Usage
  • 278 views
  • 393 downloads

Behavior of Bitumen-coated Fine Solids in Organic Media from Non-aqueous Extraction of Oil Sands

  • Author / Creator
    Jing Liu
  • The non-aqueous extraction (NAE) technique for recovering bitumen from oil sands ore has been proposed as a potential substitute to the conventional water-based extraction method in order to reduce the environmental and carbon footprint of extracting this natural resource. In the NAE process, bitumen was dissolved and liberated from raw oil sands ore by organic solvent. Due to high bitumen recovery and good applicability for all kinds of oil sands ores, as well as the generation of dry stackable extraction tailings, NAE has gained increasing attention from both the industry and academia. However, the fact that considerable amounts of fine solids are found in the produced bitumen makes the NAE bitumen unsuitable for the downstream operations, impeding the industrial application of NAE. Therefore, understanding the behavior of the fine solids in organic media is of fundamental and practical importance to solve the challenging issue inherent to the NAE process. It has been found that the indigenous fine solids are mainly composed of quartz and clays with the surface adhering layer of bitumen coatings. The presence of bitumen coatings renders the fine solids more hydrophobic and oleophilic, increasing the difficulty in removing the fine solids in oil media.
    In this work, surface properties of the fine solids collected from Athabasca oil sands have been systematically characterized, which shows that the bitumen coatings are heterogeneously distributed over the solid surface. Bitumen domains and mineral regions have been distinguished on the solid surface via analyzing nano-mechanical and hydrophobicity properties of sample surface. To unravel the stabilization mechanisms of fine solids with bitumen coatings, interfacial interactions between fine solids in organic solvent have been then quantitatively analyzed using the colloidal probe AFM technique, and behaviors of bitumen adsorption to silica surface in organic solvent have been analyzed using the quartz crystal microbalance with dissipation monitoring (QCM-D), respectively. It was found that bitumen coatings would fully extend and swell in cyclohexane, giving rise to the steric repulsion between the fine solids. With addition of heptane, the steric repulsion could be notably weakened by causing the shrink and collapse of the bitumen layer. Meanwhile, the adsorbed mass of bitumen coatings could be enhanced by slightly decreasing volume fraction of cyclohexane (φc) in bulk solution but could be inversely reduced if φc became smaller than the asphaltene precipitation onset. Sedimentation tests showed that the effectiveness of settling bitumen-coated silica particles was strongly associated with the interfacial interactions of fine solids and behavior of bitumen adsorption in organic media. Furthermore, a two-step agglomeration strategy has been developed to facilitate settling of the bitumen-coated silica particles by modifying their surface wettability using an amphiphilic polymer poly(ethylene glycol)-block-poly(propylene glycol)-block-poly(ethylene glycol) (PEG-PPG-PEG) and introducing a small amount of water to trigger the agglomeration of the particles. The results showed that the two-step method can achieve high initial settling rate (ISR) and low content of residual solids in the supernatant simultaneously. The study of underlying interaction mechanisms revealed that PEG-PPG-PEG can favorably adsorb to the bitumen-coated silica surfaces in cyclohexane to make the surfaces more less hydrophobic, thereby altering the interactions between the particle surfaces and water drops from repulsion to attraction.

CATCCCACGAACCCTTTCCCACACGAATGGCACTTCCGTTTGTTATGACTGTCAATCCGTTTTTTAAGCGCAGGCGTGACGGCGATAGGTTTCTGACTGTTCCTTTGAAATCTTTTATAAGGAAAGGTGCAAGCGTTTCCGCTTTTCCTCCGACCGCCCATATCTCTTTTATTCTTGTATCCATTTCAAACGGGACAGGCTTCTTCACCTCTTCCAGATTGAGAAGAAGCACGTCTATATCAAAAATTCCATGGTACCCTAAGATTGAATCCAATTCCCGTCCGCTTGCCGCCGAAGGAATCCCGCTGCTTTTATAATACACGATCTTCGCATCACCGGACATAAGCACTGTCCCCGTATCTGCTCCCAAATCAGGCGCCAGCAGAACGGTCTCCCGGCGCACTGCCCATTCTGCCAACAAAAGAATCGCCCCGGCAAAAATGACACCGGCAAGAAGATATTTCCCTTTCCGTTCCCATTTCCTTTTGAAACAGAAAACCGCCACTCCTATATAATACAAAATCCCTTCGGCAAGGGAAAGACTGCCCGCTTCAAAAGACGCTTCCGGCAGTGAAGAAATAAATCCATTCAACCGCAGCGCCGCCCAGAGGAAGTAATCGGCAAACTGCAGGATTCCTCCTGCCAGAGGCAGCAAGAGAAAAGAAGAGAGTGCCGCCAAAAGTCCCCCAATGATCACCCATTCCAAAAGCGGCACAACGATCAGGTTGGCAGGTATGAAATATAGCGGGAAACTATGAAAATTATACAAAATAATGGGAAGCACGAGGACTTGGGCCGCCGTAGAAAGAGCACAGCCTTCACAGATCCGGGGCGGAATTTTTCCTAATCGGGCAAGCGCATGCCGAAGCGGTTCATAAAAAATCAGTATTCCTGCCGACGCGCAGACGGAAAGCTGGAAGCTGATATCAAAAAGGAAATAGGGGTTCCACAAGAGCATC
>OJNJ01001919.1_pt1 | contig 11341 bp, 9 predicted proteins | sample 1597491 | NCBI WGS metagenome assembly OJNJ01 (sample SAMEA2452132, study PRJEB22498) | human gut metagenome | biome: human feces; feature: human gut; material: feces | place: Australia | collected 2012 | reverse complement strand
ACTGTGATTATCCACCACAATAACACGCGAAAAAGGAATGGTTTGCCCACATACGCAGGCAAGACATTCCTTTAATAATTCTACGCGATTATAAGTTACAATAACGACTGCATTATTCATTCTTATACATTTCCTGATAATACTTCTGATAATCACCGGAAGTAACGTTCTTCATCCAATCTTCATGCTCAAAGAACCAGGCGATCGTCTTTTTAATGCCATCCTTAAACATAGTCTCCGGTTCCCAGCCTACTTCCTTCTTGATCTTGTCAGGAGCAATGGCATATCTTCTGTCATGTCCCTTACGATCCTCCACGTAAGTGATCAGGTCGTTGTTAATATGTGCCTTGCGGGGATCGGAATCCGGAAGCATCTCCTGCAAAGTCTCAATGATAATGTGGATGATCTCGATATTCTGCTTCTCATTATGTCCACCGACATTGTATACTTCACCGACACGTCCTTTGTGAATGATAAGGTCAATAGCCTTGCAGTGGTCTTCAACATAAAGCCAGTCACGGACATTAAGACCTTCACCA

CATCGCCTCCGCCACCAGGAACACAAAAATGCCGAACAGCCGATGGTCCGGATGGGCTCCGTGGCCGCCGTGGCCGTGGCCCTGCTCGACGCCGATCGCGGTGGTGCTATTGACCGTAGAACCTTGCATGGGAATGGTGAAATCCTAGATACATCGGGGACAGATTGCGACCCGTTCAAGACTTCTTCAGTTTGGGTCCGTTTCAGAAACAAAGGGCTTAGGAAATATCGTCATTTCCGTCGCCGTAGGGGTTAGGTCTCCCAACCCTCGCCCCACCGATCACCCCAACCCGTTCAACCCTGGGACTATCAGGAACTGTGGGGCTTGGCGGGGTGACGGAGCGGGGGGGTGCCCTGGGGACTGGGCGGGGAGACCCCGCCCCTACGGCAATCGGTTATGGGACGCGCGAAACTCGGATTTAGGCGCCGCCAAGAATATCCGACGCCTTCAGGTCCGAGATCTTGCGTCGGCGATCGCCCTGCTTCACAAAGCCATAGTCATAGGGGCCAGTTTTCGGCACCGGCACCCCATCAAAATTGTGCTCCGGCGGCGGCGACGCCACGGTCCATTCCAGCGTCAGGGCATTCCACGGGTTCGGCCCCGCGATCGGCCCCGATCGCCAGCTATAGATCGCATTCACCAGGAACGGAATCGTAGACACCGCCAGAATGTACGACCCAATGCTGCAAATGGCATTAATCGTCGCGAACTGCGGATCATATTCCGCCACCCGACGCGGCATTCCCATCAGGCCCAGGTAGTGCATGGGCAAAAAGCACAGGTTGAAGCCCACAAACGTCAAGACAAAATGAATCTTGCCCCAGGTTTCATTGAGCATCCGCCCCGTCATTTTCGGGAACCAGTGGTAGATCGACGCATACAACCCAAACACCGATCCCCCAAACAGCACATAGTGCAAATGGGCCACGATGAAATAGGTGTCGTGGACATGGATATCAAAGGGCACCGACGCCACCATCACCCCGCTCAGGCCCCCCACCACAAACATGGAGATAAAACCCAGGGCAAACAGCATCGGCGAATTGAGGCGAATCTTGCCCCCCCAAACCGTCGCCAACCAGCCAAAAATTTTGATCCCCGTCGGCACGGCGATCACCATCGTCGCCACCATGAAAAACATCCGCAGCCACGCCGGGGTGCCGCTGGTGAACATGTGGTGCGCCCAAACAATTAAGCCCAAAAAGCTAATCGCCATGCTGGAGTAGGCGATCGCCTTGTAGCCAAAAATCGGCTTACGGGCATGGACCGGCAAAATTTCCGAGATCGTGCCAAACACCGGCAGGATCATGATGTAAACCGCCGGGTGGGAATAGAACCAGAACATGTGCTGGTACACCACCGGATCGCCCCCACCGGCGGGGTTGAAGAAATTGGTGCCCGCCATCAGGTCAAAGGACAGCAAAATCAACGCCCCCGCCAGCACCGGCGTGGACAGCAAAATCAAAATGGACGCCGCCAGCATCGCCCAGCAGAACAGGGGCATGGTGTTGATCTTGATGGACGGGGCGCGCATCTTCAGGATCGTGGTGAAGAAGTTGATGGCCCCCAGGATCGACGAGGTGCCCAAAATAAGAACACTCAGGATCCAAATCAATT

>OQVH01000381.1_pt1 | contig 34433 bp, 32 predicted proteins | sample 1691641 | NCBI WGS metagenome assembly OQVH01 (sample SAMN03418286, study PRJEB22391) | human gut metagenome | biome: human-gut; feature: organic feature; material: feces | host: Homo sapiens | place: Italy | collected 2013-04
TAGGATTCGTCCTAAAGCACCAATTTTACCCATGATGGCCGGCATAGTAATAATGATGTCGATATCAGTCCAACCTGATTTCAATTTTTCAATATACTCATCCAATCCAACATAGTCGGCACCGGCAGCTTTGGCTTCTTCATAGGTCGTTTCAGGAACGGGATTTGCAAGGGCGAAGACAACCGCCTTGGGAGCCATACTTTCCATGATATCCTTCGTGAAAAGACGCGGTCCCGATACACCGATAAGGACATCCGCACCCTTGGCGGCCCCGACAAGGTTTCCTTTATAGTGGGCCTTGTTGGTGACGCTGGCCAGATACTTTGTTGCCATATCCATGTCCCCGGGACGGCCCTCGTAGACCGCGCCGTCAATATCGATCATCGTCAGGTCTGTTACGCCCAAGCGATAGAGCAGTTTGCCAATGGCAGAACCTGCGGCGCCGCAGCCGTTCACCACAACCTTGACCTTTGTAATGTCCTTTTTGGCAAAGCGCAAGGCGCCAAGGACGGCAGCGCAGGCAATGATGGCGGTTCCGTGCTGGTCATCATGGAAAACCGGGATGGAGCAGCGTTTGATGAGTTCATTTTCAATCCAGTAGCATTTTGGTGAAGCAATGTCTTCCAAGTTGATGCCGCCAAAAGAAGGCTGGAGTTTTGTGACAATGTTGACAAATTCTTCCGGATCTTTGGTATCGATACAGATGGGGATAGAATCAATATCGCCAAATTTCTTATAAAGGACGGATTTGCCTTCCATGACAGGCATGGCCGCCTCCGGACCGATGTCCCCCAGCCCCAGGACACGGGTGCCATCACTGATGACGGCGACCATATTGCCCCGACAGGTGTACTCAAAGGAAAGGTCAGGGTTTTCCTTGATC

This research work has developed useful methodologies for studying the behavior of bitumen-coated fine solids suspended in organic media and has explored a feasible strategy to destabilize such fine solids. Our results have improved the fundamental understanding of the interaction mechanisms among fine solids, bitumen, water drops and polymer additives in oil media, with important implications on developing more effective and economical strategies of removing fine solids from the NAE bitumen.

  • Subjects / Keywords
  • Graduation date
    Fall 2019
  • Type of Item
    Thesis
  • Degree
    Doctor of Philosophy
  • DOI
    https://doi.org/10.7939/r3-q5k3-7596
  • License
    Permission is hereby granted to the University of Alberta Libraries to reproduce single copies of this thesis and to lend or sell such copies for private, scholarly or scientific research purposes only. Where the thesis is converted to, or otherwise made available in digital form, the University of Alberta will advise potential users of the thesis of these terms. The author reserves all other publication and other rights in association with the copyright in the thesis and, except as herein before provided, neither the thesis nor any substantial portion thereof may be printed or otherwise reproduced in any material form whatsoever without the author's prior written permission.